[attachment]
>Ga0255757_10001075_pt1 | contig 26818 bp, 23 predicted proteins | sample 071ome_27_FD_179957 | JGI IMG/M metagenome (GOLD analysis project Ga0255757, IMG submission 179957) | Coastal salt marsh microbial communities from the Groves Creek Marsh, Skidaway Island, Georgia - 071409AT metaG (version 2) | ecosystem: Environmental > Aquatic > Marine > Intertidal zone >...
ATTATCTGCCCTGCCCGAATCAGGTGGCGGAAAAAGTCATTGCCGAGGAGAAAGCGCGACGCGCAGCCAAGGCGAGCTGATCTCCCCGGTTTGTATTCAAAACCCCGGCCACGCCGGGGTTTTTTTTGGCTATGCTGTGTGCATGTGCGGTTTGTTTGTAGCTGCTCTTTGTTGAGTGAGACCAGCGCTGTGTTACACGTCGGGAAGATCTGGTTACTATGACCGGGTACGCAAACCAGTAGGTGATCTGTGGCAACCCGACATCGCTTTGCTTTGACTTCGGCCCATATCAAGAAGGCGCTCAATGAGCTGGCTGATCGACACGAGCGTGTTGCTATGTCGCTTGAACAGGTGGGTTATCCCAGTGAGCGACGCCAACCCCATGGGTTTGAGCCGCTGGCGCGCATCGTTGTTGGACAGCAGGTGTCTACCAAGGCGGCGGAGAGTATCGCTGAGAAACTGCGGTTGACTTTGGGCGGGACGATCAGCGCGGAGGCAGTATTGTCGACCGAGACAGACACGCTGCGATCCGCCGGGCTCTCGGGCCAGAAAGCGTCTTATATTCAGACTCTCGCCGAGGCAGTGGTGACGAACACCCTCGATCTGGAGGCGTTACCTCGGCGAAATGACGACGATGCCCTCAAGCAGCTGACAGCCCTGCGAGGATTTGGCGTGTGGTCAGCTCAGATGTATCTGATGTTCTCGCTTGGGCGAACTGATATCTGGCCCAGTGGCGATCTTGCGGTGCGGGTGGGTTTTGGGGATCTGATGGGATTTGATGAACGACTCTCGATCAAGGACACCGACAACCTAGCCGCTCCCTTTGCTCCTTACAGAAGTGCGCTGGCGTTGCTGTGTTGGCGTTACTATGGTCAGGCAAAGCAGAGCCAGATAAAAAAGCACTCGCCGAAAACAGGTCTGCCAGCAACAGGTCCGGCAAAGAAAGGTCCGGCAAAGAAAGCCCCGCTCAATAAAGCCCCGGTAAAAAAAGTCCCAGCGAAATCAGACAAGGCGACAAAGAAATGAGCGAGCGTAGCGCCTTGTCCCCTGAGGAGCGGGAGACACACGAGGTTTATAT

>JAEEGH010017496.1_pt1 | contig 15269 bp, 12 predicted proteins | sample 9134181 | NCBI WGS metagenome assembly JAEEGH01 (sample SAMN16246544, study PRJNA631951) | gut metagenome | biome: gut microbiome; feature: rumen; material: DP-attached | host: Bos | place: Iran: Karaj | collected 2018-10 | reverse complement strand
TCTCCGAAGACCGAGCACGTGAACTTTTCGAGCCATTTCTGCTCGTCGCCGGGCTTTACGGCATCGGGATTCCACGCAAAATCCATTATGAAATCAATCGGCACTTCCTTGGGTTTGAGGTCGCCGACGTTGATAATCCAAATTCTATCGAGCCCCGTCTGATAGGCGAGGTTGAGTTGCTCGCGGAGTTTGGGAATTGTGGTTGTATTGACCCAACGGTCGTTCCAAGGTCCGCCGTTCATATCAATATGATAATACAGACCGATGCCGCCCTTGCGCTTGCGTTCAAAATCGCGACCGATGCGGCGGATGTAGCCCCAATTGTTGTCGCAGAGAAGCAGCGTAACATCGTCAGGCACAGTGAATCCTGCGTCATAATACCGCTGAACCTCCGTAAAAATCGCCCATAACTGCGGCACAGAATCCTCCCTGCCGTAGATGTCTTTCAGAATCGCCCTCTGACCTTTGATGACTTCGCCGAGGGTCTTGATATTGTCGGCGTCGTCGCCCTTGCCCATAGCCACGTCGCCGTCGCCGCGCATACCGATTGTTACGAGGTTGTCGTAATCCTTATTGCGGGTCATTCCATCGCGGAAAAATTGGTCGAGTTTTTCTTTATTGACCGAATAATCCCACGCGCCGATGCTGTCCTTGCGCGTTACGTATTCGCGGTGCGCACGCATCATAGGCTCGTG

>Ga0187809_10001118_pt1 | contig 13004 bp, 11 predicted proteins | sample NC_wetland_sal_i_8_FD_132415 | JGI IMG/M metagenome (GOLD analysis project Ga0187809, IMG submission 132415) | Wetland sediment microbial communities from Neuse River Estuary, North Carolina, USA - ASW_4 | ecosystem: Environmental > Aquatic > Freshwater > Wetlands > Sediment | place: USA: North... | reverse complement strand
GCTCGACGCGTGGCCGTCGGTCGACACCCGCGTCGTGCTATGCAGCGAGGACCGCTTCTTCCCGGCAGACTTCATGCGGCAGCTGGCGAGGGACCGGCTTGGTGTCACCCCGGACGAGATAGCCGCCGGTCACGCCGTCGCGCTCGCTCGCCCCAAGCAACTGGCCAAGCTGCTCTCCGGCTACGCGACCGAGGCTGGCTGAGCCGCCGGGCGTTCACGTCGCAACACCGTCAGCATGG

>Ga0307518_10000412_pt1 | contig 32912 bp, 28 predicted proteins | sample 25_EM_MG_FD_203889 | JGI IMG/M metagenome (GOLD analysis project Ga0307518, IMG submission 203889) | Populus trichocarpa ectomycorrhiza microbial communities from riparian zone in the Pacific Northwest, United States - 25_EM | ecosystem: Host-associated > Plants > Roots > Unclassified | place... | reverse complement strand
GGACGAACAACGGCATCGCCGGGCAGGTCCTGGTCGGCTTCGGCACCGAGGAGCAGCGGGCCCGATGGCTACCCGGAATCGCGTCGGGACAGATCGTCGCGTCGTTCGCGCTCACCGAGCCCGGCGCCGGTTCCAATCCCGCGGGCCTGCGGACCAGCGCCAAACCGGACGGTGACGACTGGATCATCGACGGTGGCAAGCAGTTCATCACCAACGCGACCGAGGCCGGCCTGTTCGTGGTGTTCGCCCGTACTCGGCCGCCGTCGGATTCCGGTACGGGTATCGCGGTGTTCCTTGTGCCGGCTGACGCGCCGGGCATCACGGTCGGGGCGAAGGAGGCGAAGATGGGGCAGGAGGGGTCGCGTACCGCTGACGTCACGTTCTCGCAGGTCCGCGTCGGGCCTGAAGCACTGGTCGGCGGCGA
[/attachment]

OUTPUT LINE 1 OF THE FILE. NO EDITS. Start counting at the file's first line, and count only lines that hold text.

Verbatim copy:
>Ga0255757_10001075_pt1 | contig 26818 bp, 23 predicted proteins | sample 071ome_27_FD_179957 | JGI IMG/M metagenome (GOLD analysis project Ga0255757, IMG submission 179957) | Coastal salt marsh microbial communities from the Groves Creek Marsh, Skidaway Island, Georgia - 071409AT metaG (version 2) | ecosystem: Environmental > Aquatic > Marine > Intertidal zone >...